Anaergia’s most recent project is a biogas plant in Kasaoka, Japan, meant to produce renewable electricity by anaerobically digesting cow manure from local farms. Anaerobic digestion is the process through which, in the absence of oxygen, bacteria breaks down organic waste.
Its partner in the plant is Toyo Energy Solutions Co. Ltd. — a subsidiary of Toyo Group, a real estate development and construction company.
Anaergia had previously partnered on a similar facility for Toyo in Yabu City, Japan with a different feedstock but “a similar concept.” While Anaergia continues to own and operate some of the plants it builds, it also operates plants for several of its clients.
“Japan had an issue with nuclear power — Fukushima (a reactor meltdown following the 2011 tsunami) — and around the same time, or shortly after, they introduced the incentives for renewable natural gas,” said Benedek.
“Bottom line is that Japan is a country very much dependent on gas, and so the current gas pricing is impacting the country poorly. Nonetheless, there’s a real keen interest in Japan to take all of the gas that they use now, which is the bulk of their energy, and turn it into renewable.”
The Kasaoka plant will digest about 250 tonnes of cow manure per day from Okayama Prefecture farms (where Kasaoka is located) and use the resulting biogas to fuel a combined heat and power generator system. This will, in turn, produce about 1.2 megawatts of electricity, enough to power about 2,200 homes each year.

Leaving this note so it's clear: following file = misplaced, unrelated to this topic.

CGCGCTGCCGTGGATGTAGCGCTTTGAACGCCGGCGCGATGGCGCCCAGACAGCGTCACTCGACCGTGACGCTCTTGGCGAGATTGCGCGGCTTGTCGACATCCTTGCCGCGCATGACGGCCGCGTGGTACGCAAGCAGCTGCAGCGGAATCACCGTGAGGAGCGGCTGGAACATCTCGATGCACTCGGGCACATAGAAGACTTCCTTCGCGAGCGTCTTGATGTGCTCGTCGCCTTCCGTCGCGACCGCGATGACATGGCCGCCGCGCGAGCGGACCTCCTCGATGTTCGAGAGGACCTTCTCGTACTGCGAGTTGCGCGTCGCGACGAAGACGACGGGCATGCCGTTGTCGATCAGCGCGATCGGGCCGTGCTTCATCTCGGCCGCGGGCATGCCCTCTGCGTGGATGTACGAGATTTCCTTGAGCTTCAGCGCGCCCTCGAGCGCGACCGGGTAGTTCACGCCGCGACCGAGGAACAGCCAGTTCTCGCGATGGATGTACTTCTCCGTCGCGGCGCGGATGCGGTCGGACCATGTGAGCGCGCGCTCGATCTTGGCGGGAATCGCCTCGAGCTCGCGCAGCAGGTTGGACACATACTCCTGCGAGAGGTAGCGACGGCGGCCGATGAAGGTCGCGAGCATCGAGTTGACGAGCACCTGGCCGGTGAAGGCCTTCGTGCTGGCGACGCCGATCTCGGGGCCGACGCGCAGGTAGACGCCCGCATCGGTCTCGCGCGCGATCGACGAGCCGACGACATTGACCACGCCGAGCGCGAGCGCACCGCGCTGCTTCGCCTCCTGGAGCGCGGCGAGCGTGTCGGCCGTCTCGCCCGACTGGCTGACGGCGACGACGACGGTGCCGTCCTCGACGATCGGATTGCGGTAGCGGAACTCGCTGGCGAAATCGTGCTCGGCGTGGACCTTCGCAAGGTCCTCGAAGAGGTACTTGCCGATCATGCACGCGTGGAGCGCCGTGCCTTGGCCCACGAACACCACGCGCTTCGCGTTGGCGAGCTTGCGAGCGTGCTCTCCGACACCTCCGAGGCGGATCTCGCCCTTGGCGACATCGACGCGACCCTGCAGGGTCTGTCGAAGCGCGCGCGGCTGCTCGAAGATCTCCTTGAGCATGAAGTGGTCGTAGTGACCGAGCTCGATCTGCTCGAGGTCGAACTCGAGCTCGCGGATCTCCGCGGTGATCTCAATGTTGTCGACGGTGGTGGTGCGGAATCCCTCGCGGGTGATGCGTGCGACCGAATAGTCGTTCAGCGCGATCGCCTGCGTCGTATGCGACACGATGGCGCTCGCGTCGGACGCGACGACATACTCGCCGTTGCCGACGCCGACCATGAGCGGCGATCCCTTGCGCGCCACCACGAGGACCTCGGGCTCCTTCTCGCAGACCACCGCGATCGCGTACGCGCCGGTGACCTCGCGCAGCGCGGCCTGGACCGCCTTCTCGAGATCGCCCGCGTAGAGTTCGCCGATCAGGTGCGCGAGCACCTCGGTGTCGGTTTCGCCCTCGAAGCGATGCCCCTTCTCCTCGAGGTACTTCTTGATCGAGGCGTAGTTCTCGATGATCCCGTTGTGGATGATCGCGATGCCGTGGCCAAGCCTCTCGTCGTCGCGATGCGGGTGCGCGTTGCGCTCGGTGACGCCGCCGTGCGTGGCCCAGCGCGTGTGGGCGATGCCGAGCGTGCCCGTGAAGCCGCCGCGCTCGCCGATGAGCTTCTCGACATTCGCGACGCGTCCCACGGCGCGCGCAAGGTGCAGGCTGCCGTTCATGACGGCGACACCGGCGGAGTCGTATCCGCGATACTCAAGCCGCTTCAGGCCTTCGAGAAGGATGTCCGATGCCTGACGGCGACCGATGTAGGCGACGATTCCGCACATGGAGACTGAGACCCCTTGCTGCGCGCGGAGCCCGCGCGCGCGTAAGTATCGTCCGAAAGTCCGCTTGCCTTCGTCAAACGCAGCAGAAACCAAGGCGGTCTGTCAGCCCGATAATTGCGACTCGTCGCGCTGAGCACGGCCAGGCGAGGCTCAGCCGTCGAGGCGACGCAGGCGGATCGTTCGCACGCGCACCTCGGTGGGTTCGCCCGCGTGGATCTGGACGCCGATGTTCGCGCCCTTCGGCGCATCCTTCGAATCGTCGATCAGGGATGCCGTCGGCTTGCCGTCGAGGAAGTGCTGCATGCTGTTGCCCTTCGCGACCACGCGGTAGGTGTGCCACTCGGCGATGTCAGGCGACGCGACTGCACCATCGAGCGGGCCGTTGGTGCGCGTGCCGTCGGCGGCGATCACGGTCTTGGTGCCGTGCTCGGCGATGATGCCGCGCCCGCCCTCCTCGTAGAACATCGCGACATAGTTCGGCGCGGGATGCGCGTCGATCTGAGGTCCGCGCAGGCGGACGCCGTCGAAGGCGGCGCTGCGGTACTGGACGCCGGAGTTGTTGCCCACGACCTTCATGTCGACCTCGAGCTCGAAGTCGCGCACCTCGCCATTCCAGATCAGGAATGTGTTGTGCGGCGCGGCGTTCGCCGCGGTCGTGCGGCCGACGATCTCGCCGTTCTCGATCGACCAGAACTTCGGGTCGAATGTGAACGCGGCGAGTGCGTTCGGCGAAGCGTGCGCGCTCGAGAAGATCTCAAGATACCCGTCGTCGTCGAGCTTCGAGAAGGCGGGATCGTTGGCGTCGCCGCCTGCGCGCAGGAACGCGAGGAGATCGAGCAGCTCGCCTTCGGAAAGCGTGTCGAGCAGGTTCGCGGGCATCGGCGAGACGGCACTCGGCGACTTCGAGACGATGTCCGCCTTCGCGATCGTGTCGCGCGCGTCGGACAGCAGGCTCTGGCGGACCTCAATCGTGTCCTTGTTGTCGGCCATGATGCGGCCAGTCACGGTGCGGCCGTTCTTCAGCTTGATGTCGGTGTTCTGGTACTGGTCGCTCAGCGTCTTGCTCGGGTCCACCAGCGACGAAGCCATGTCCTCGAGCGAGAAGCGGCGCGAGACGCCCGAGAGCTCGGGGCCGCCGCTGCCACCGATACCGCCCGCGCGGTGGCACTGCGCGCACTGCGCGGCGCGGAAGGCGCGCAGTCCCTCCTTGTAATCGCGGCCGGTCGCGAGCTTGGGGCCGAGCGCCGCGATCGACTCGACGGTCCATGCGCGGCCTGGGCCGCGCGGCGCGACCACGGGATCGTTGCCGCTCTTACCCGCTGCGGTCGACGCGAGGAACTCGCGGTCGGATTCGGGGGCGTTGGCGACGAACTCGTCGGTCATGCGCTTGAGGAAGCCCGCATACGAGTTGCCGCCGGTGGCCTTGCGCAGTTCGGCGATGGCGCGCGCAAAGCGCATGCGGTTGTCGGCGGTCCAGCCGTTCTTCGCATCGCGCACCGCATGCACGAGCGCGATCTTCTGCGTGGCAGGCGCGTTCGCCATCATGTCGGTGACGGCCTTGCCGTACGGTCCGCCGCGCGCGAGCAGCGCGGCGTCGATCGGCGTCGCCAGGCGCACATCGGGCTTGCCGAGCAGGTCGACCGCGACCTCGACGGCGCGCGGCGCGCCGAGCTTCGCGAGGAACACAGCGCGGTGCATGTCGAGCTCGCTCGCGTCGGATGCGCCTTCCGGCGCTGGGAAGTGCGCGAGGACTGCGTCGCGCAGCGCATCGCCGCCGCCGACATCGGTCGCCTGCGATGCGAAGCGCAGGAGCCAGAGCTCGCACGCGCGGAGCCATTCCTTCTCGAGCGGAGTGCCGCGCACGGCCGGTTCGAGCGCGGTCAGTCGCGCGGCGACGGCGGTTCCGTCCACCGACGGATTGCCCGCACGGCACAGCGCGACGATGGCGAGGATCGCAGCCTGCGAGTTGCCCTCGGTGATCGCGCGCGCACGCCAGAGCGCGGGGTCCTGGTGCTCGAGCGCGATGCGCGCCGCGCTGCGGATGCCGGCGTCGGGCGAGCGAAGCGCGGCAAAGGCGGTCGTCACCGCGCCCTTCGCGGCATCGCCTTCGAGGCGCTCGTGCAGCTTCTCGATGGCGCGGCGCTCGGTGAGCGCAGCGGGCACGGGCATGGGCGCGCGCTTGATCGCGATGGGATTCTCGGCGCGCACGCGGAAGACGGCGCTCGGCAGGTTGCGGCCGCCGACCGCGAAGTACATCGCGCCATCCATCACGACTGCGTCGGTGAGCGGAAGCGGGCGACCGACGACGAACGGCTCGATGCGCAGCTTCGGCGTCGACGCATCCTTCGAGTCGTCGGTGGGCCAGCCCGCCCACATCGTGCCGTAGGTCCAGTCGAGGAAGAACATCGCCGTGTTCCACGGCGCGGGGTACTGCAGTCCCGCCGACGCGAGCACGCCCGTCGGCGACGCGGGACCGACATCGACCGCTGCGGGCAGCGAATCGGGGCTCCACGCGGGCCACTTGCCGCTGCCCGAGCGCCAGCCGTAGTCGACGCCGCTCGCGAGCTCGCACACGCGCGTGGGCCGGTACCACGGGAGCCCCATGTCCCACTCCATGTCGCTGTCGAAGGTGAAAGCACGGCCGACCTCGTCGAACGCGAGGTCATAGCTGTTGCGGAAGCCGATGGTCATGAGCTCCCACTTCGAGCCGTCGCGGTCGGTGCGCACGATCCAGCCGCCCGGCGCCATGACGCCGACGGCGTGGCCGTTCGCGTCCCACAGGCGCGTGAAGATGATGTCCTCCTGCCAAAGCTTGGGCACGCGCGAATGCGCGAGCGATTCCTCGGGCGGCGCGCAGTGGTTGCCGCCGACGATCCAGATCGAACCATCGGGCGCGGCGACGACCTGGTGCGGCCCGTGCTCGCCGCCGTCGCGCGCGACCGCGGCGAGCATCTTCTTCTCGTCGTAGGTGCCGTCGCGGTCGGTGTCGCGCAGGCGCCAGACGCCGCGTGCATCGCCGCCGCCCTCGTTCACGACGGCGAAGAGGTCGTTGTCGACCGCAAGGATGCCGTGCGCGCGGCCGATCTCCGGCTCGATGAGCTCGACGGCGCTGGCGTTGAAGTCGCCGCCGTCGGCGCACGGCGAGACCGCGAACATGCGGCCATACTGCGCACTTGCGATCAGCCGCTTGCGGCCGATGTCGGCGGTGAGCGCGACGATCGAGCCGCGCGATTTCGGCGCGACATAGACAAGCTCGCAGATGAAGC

This works out to about 13,500 tonnes of carbon dioxide equivalent removed each year — the equivalent of taking 2,900 cars off the road.
Anaergia will design, engineer, install and commission the plant. Toyo will serve as the engineering, procurement and construction contractor.
The Japanese government has a plan for the country to achieve net-zero emissions by 2050.
The availability of the manure, and the harm methane can do to the environment, are dual reasons for using manure as the feedstock for this project.
“Methane in the atmosphere is 85 times worse than (carbon dioxide). So it is a very significant part of climate change,” Benedek explained. “The lowest-hanging fruit is to take waste that would otherwise create methane for the atmosphere, convert it to methane for a factory source, and then use it as a fuel to replace fossil fuels.”